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J Natl Med Assoc. 1995 Jul;87(7):473-8.

The impact of psychosocial stressors on African-American and Latino preschoolers.

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Children's Hospital, Boston, Massachusetts 02115, USA.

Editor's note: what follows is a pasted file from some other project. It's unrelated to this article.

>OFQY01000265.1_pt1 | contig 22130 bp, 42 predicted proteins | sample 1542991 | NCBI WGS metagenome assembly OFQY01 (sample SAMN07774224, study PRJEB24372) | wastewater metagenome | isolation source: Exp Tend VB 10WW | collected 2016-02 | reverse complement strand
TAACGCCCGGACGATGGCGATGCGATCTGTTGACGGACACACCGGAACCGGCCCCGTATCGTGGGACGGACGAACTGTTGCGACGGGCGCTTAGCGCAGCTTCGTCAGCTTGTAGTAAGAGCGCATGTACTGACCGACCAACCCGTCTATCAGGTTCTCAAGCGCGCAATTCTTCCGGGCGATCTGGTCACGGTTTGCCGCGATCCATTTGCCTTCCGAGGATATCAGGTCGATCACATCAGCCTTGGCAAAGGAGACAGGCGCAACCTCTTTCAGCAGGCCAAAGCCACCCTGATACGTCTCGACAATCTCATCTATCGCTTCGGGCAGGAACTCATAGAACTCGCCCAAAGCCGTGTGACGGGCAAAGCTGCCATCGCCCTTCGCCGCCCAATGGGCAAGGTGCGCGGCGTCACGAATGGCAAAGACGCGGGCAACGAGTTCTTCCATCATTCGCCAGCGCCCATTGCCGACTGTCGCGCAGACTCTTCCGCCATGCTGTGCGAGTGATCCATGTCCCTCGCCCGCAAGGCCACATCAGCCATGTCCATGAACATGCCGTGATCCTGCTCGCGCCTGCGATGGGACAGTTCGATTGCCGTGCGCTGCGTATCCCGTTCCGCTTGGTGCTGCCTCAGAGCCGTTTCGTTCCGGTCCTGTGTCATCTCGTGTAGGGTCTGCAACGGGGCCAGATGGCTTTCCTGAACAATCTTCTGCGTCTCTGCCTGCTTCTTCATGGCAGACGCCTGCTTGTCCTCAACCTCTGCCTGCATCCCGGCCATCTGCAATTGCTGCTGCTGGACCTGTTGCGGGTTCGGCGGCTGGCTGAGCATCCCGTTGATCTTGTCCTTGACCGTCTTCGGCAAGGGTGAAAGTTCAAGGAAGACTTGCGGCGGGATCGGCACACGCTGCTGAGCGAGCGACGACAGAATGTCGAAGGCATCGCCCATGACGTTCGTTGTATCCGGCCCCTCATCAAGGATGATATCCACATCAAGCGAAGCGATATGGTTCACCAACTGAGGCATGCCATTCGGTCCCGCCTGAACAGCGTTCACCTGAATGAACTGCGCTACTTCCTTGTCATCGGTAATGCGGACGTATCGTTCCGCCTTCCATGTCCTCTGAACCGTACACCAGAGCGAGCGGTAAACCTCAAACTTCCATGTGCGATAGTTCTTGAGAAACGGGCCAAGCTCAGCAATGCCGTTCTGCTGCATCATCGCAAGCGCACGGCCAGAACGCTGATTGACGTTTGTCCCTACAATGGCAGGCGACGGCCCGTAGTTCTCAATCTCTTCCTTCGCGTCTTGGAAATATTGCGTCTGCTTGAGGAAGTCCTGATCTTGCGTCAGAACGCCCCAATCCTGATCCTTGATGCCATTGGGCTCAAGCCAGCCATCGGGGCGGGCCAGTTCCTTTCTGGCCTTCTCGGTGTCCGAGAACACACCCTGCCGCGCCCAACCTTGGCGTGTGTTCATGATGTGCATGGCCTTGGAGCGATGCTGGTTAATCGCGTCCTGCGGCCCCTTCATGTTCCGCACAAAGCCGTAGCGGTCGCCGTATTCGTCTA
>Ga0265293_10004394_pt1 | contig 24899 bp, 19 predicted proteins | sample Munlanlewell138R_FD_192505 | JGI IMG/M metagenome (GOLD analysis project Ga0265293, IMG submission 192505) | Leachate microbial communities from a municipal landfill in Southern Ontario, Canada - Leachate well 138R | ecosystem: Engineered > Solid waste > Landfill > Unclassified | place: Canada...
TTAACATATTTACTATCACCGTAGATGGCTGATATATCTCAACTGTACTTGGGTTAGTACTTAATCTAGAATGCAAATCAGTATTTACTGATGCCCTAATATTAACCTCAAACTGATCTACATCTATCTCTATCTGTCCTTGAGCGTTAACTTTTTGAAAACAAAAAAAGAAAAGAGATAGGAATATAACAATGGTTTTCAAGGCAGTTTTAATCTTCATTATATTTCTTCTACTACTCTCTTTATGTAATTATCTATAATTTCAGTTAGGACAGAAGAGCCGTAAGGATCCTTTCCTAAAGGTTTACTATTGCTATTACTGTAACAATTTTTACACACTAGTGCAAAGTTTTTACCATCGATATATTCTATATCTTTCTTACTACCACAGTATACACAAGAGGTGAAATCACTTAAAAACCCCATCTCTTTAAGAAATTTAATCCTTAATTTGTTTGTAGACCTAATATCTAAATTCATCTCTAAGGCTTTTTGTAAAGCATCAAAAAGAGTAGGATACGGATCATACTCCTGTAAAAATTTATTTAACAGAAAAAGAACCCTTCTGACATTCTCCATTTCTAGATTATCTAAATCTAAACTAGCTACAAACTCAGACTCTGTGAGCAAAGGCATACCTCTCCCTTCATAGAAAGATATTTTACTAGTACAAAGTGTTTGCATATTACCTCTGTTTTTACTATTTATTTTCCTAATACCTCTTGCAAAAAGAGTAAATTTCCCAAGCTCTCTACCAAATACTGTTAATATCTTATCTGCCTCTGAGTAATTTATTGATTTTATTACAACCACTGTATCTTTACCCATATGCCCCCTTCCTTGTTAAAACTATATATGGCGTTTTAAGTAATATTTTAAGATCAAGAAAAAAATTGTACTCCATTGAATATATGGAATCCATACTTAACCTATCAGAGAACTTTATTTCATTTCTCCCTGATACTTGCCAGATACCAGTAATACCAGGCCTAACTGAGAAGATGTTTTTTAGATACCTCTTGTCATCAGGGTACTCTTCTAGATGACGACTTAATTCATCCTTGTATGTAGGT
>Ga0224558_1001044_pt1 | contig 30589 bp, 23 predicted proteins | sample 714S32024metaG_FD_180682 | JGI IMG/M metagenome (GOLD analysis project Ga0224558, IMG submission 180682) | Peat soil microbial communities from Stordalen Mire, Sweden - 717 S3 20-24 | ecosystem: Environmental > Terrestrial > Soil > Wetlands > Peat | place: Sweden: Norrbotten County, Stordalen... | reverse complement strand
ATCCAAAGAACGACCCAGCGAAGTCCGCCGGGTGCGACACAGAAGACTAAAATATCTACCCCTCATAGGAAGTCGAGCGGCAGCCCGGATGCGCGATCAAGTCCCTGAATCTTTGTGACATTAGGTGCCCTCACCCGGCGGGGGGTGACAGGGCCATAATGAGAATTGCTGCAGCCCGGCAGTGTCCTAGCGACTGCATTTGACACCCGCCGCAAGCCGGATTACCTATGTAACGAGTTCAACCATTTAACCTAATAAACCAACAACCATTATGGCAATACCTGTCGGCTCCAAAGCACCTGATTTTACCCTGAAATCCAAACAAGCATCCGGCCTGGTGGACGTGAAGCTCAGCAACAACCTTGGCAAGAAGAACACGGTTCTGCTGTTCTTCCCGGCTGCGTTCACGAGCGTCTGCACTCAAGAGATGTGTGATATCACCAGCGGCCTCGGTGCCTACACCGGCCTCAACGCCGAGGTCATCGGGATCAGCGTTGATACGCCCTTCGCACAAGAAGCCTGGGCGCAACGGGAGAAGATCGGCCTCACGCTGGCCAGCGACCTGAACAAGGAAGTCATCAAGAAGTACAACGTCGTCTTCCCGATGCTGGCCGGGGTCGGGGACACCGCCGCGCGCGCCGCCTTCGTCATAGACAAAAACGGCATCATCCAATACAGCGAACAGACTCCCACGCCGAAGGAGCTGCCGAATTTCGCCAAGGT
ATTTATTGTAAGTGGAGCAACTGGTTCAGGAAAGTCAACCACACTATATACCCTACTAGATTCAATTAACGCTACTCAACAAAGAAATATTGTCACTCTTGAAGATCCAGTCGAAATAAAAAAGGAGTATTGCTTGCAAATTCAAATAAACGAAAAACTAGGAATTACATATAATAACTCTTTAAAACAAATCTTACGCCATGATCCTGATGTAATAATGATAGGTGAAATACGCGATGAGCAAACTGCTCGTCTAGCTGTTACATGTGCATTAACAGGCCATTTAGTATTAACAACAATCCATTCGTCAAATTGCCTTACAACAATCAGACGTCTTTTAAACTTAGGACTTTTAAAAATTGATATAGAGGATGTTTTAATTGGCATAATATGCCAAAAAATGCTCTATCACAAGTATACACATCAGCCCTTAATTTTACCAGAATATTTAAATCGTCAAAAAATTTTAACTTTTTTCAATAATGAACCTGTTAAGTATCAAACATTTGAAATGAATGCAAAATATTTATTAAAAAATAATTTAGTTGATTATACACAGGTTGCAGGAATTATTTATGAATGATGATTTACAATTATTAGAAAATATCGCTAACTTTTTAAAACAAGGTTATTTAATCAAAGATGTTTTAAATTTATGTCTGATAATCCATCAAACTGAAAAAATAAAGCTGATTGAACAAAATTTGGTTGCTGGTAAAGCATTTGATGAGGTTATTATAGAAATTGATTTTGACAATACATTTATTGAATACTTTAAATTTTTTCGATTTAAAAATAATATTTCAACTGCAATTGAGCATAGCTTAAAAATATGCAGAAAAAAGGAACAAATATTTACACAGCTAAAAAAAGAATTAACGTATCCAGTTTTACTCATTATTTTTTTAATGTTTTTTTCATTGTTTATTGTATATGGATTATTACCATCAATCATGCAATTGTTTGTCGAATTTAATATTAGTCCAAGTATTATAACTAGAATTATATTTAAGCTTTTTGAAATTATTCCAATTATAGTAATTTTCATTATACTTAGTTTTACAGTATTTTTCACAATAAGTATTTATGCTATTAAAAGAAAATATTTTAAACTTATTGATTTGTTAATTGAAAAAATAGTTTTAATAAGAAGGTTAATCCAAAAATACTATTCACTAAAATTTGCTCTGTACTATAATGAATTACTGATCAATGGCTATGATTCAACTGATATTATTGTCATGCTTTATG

Particularly for children of color, one's productivity and prosperity as an adult depend to a significant degree on one's education as a child. Education is both the attainment of skills and the development of character. In the National Academy of Science's 1993 publication, Losing Generations: Adolescents in High Risk Settings, it is clear that the single common pathway to high-risk adolescent behavior is early academic failure. Coupled with the dire effects of poverty, institutional racism, and the disintegration of public school education, the fate of many African-American and Latino preschoolers may become one of functional illiteracy or worse. Project CHILD (Community Health Initiatives Against Learning Difficulties) was a pilot community program that aimed both to identify youngsters at risk of early academic failure and to obtain a profile of learning and developmental difficulties for each child. Psychoeducational and medical screenings were the primary tools used. Parental empowerment was critical to effect beneficial changes for the children within the schools. The program succeeded in its goals. However, it also was apparent that the preschoolers were adversely affected by many stressors both within and without the families. Primary child health care must become more community-based and comprehensive to offset the effects of poverty.

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